I used my benchtop power supply to provide power, though I later swapped that for a small 7.5 volt wall power adapter.
My box was initially to be held rigid by its sides, but I needed to be able to access the front and back while working on it, so I added some cross members and gussets on the inside to hold it rigid even without the front and back.
I didn't make the chain totally taut, so there was some wiggle room when the chain link with the hook on it is between the sprockets. I added a bearing to the shaft and blocks of wood to constrain it to a straight line.
First test, with a "tenon" template. I put a 1" piece of dowel in the middle of the router link to represent the router bit. By this time, I had also cut out the middle of the router mount link and glued a very thin piece of plywood to the back. This makes it look more like the real pantorouter, but more importantly, it makes it lighter.
Just for good measure, I put some glue in the holes that I put the threaded inserts in, then installed the inserts by driving them in with a long bolt
I drilled some very small holes in the links next to the pins and used paper clips to hook the pins in place. The pins have flat plywood knobs on them and the paperclip hooks to that.
I needed something to hold the template to the template holder frame. I figured, I might as well make this look like the template holder on the actual pantorouter. So I bought a piece of acrylic plastic and drilled a grid of holes in it, just like on the actual machine.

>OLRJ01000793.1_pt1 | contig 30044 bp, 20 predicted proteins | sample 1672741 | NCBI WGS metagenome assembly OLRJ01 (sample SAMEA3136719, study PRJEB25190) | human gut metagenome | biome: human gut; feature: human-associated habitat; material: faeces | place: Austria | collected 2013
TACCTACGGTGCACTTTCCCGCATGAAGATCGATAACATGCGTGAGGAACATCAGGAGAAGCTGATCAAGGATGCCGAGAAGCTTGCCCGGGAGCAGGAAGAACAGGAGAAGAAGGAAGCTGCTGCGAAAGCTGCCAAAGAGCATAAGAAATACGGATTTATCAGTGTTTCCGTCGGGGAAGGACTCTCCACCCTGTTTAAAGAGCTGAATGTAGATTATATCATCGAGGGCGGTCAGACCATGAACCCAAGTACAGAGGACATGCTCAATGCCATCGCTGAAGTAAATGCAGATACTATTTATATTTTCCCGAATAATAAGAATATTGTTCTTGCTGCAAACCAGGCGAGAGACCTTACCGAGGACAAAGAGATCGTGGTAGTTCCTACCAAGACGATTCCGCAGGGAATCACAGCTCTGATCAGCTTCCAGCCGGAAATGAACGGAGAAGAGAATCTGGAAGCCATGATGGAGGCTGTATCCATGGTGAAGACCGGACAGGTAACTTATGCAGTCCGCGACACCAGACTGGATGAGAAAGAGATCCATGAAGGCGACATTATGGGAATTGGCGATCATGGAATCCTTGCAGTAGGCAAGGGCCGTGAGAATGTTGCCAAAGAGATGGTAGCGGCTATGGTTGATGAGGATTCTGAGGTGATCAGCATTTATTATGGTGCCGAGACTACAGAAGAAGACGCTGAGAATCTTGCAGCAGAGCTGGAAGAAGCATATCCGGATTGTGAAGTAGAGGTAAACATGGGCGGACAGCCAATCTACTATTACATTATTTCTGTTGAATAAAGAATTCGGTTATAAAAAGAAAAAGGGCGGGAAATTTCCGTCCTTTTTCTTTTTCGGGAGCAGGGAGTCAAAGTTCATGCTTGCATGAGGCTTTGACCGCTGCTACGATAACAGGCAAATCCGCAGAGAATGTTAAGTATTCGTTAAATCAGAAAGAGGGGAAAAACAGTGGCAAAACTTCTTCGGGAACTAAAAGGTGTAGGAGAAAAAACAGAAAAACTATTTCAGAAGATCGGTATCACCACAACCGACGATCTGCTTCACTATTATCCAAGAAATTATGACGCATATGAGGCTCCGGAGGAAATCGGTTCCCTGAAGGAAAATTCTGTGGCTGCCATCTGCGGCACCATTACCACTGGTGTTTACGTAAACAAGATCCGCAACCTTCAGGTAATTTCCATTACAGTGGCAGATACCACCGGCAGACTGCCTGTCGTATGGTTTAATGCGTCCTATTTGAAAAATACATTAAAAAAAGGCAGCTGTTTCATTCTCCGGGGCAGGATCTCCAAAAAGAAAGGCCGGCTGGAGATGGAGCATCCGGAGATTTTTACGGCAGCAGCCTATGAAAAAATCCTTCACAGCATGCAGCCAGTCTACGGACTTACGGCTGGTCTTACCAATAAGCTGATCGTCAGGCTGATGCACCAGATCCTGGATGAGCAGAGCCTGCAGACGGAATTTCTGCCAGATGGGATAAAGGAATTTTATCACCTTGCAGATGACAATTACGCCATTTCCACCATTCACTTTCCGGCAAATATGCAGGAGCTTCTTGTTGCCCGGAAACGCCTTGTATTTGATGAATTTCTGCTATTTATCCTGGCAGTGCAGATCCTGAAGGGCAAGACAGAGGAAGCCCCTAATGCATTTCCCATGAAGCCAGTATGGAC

I tested the whole thing on my workbench. I had to make a shorter version of the "operating lever", because the handle extension kept hitting the ceiling.
The pantograph is scaled up two times from the actual machine. A pantograph that size can quickly become unwieldy!
Finally, disassembling it and cramming the whole thing into a shipping crate that I made specially for it. I was just barely able to fit all the pieces into the box. Luckily, I was able to get the pantograph part in without taking the tightly fitting pins out.
Then screwing the lid on, and shipping it off. I was only too happy to finally get it out of my shop!
Update (Jan 14 2016):
Mac completely disassembled the pantograph mechanism for painting and only reassembled it on the tradeshow floor. He mentioned "it didn’t go flawlessly due to my mistake in resembling after painting the parts". No surprise there, I'd put it together backwards a few times myself!
He had the demo running for three days non stop. I'm pleased that it didn't break. I only ran it for maybe 30 minutes total during testing!
Another video from the Baltimore wood show, this one with much better sound, recorded by Mikhail Makarevich. I recorded an introduction for him.
I still have a hard time believing my animated display machine worked the whole length of the show (and still works as far as I know). You can see people taking down the displays in the background in part of the video, and the machine is still running!
Mac Sheldon's YouTube channel
Hybridpantrouter.com - Mac's website